July 2, 2011, marked a significant one-year anniversary for Jane, a horse lover who began riding in middle age, fulfilling a lifelong dream. On that date in 2010 she’d been thrown from her horse, Ben, and suffered a subarachnoid hemorrhage that landed her in the hospital for a week, including three days in the ICU. The traumatic brain injury affected her balance and vision; she went through extensive physical rehabilitation, but her dizziness and eyesight problems persisted. A physical therapist herself, Jane wondered if she’d ever recover enough to return to her job. One thing she was certain of: She would never ride again.
She’d bought Ben, a 10-year-old bay Appendix, in 2004 at the urging of her trainer. Ben’s calmness, intelligence, and good looks captivated Jane; despite his youth and her inexperience—she’d been taking riding lessons for just a year and a half—she took a risk on the handsome three-year-old. Jane brought Ben to his new barn and discovered he spooked easily in a strange environment. “It was not uneventful,” she dryly recalls of that initial riding period, in which she fell off more than once.
Three months after Jane bought Ben, the first of their two big accidents happened: Ben injured his left hind leg while in his paddock, resulting in bone chips and a strained ligament. He underwent surgery and spent a year on stall rest. “We spent the family fortune getting him well,” says Jane, who stopped taking riding lessons because she couldn’t afford them on top of vet bills. She visited Ben often, grooming him and tending to his leg.
Thanks to twelve months of healing and Jane’s tender care, Ben was ready for riding again—but he was more horse than she felt able to handle. Instead, her trainer worked with Ben under saddle while Jane rode her trainer’s 20-year-old Irish thoroughbred. After many months, Jane started riding Ben occasionally, using a western saddle for a greater sense of security. Ben, who was notoriously resistant to upward transitions, didn’t like being urged from a walk to a trot.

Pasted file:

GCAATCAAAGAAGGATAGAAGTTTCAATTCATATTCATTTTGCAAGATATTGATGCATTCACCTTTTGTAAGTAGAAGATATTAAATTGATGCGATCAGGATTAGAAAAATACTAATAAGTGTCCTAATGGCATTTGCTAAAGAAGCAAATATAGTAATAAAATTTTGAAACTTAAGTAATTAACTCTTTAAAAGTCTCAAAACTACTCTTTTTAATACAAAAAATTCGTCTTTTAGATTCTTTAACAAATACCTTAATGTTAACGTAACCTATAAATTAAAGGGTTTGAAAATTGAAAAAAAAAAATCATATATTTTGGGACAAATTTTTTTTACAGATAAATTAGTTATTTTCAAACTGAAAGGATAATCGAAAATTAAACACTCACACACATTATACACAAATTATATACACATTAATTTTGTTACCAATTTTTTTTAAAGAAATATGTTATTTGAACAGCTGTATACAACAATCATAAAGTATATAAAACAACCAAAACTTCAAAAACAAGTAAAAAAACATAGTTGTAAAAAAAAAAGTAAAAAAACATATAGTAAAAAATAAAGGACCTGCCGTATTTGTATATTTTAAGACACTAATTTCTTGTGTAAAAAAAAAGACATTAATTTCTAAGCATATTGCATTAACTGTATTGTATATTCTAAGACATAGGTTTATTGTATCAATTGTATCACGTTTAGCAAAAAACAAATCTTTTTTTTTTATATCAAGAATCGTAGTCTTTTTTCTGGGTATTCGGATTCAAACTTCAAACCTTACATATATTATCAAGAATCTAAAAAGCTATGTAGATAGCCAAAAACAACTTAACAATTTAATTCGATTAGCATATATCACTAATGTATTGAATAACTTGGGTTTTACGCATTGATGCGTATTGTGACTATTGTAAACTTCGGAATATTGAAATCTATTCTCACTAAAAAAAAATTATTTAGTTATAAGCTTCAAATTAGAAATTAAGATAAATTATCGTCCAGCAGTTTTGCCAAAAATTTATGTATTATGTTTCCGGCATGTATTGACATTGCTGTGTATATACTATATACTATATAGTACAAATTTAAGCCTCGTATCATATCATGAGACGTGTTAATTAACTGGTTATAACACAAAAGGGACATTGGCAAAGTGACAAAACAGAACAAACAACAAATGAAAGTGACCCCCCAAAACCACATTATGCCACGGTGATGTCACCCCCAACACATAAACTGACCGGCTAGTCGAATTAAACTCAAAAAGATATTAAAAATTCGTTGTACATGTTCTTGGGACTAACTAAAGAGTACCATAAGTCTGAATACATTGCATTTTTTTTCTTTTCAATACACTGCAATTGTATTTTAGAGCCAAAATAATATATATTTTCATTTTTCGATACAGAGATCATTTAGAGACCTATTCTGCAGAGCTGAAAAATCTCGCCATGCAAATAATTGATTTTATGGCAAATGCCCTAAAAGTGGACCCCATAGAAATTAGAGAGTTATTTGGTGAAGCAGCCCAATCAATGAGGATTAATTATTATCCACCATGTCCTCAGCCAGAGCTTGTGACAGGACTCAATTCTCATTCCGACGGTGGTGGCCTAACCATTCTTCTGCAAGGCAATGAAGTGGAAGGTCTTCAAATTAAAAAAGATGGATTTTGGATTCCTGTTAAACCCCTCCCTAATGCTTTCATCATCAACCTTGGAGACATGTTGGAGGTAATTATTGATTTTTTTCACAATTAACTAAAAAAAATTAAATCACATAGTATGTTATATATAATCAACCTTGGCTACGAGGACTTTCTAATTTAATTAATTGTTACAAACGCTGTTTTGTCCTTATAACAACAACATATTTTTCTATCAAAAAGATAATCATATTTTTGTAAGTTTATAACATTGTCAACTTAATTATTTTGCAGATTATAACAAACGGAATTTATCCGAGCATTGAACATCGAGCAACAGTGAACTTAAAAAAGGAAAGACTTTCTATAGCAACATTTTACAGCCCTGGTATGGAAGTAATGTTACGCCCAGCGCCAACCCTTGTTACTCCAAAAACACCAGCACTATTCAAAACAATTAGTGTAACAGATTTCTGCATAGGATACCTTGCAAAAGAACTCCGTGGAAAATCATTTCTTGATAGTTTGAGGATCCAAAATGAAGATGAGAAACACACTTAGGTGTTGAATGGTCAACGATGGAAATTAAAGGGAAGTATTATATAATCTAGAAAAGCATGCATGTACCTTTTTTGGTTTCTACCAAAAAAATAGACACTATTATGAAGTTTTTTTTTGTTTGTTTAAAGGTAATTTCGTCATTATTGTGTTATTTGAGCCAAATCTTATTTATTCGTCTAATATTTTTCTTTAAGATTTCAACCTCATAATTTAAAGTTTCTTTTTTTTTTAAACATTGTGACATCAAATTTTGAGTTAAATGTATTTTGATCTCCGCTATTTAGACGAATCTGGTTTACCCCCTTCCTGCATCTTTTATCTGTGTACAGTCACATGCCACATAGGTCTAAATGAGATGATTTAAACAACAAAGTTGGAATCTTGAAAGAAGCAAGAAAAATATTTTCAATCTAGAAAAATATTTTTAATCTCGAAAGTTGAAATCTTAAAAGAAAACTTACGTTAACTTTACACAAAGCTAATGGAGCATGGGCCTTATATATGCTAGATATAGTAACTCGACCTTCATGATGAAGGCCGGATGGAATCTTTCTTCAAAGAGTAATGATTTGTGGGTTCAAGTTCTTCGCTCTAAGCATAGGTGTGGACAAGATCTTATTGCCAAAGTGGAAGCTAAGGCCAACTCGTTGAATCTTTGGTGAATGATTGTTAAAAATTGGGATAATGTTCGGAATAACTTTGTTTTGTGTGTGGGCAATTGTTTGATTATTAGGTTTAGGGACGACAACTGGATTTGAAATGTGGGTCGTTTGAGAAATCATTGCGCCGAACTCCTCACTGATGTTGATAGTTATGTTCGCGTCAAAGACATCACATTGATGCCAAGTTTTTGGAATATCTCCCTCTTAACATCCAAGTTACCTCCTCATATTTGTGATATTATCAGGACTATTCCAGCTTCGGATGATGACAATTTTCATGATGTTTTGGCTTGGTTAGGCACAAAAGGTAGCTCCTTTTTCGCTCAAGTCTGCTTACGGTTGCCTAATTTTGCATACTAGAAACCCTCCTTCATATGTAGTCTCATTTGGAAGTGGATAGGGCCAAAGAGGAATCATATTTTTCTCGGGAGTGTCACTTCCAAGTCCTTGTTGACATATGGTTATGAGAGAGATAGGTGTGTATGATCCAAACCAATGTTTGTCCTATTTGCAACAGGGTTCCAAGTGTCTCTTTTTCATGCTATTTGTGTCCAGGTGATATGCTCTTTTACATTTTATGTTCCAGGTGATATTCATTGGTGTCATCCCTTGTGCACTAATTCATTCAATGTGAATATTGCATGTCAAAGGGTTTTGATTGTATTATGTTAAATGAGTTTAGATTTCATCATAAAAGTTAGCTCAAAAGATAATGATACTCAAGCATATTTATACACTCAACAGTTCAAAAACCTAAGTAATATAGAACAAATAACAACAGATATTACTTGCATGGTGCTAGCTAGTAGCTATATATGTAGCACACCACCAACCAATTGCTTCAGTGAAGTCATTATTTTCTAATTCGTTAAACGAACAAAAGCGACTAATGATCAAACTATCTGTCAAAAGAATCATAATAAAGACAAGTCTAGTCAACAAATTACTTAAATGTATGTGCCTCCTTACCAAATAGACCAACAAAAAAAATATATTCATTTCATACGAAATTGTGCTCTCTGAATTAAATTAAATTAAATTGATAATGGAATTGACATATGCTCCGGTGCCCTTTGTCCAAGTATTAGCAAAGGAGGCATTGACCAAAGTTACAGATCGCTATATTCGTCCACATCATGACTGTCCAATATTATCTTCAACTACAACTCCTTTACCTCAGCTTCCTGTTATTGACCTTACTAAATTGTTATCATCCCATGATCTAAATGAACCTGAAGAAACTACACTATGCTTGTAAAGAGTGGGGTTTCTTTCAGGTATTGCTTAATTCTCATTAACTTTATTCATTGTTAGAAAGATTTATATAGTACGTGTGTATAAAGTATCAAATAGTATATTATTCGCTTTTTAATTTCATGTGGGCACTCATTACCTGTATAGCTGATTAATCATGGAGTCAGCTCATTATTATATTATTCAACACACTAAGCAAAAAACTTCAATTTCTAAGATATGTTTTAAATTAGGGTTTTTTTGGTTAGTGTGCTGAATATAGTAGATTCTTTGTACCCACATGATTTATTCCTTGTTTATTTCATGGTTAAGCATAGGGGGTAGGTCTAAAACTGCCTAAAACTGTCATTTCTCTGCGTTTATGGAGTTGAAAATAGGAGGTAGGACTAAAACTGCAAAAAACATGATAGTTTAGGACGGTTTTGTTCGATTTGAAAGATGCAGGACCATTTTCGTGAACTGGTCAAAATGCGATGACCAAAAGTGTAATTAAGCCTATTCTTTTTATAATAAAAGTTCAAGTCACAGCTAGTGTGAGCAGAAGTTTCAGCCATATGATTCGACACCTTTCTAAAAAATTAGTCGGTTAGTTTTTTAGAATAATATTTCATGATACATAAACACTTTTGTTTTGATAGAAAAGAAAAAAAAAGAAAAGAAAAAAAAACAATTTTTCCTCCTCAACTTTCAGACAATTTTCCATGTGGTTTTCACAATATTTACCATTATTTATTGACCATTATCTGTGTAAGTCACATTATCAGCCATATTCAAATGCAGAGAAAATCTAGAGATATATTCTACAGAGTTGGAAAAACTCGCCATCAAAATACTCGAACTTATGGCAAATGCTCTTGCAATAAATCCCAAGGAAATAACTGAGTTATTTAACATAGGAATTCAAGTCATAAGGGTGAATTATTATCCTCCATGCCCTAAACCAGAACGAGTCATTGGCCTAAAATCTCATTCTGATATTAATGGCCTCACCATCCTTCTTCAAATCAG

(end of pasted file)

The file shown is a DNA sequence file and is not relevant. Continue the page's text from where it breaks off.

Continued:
And that’s how it happened—the big accident—though Jane doesn’t recall anything after the moment Ben took off running. Her trainer, who witnessed the whole thing, called 911. The next few days became a blur in Jane’s memory, although she vividly remembers worrying about Ben. What should she do with him? Should she sell him? Would she ever feel safe around him again? Trying to figure out what to do felt more painful than her brain injury.
Jane’s trainer found a farm with inexpensive rates where Ben could live temporarily and hang out with horses—a novelty for him, since he’d never been turned out with other horses. Meanwhile, Jane slowly recuperated from her accident. The helmet she’d been wearing was totaled, and she shuddered to think what a close call she’d had. After six weeks of recovering at home, she returned to her job, although she still felt the effects of the accident.
Jane visited Ben at his pastoral paradise every week, sometimes bringing her husband or her teenage daughter. At first she was so nervous she couldn’t even put a halter on Ben; little by little, however, she reconnected with him, rekindling the love that had never gone away. The decision she’d been agonizing over became crystal clear: “We loved Ben and he loved us. The accident wasn’t his fault—it was probably more mine. I couldn’t give him up.”
My next blog post will tell how Jane found a permanent home for Ben and developed a new kind of bond with him.